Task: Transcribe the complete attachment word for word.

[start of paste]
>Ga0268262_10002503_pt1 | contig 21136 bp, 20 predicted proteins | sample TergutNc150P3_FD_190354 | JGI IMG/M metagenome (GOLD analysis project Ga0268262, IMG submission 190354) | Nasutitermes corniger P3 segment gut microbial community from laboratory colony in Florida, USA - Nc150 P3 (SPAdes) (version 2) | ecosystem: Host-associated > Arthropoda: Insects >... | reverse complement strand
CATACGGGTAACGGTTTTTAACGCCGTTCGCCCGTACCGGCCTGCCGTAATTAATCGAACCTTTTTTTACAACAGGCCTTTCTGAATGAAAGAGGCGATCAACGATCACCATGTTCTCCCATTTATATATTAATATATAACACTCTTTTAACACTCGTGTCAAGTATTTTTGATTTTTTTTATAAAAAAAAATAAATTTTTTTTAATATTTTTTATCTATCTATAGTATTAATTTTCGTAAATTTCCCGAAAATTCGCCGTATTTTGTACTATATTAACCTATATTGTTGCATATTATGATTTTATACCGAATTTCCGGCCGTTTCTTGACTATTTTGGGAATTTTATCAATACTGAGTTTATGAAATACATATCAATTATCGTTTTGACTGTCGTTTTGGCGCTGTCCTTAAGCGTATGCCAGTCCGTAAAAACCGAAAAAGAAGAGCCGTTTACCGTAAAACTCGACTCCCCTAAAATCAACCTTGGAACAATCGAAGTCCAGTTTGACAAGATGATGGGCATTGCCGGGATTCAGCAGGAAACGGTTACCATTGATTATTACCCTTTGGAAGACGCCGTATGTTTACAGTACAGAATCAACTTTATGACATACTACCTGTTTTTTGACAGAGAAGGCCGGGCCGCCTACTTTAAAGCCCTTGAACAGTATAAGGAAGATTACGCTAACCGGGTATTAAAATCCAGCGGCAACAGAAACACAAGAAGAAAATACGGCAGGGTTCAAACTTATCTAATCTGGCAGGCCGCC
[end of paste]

>Ga0268262_10002503_pt1 | contig 21136 bp, 20 predicted proteins | sample TergutNc150P3_FD_190354 | JGI IMG/M metagenome (GOLD analysis project Ga0268262, IMG submission 190354) | Nasutitermes corniger P3 segment gut microbial community from laboratory colony in Florida, USA - Nc150 P3 (SPAdes) (version 2) | ecosystem: Host-associated > Arthropoda: Insects >... | reverse complement strand
CATACGGGTAACGGTTTTTAACGCCGTTCGCCCGTACCGGCCTGCCGTAATTAATCGAACCTTTTTTTACAACAGGCCTTTCTGAATGAAAGAGGCGATCAACGATCACCATGTTCTCCCATTTATATATTAATATATAACACTCTTTTAACACTCGTGTCAAGTATTTTTGATTTTTTTTATAAAAAAAAATAAATTTTTTTTAATATTTTTTATCTATCTATAGTATTAATTTTCGTAAATTTCCCGAAAATTCGCCGTATTTTGTACTATATTAACCTATATTGTTGCATATTATGATTTTATACCGAATTTCCGGCCGTTTCTTGACTATTTTGGGAATTTTATCAATACTGAGTTTATGAAATACATATCAATTATCGTTTTGACTGTCGTTTTGGCGCTGTCCTTAAGCGTATGCCAGTCCGTAAAAACCGAAAAAGAAGAGCCGTTTACCGTAAAACTCGACTCCCCTAAAATCAACCTTGGAACAATCGAAGTCCAGTTTGACAAGATGATGGGCATTGCCGGGATTCAGCAGGAAACGGTTACCATTGATTATTACCCTTTGGAAGACGCCGTATGTTTACAGTACAGAATCAACTTTATGACATACTACCTGTTTTTTGACAGAGAAGGCCGGGCCGCCTACTTTAAAGCCCTTGAACAGTATAAGGAAGATTACGCTAACCGGGTATTAAAATCCAGCGGCAACAGAAACACAAGAAGAAAATACGGCAGGGTTCAAACTTATCTAATCTGGCAGGCCGCC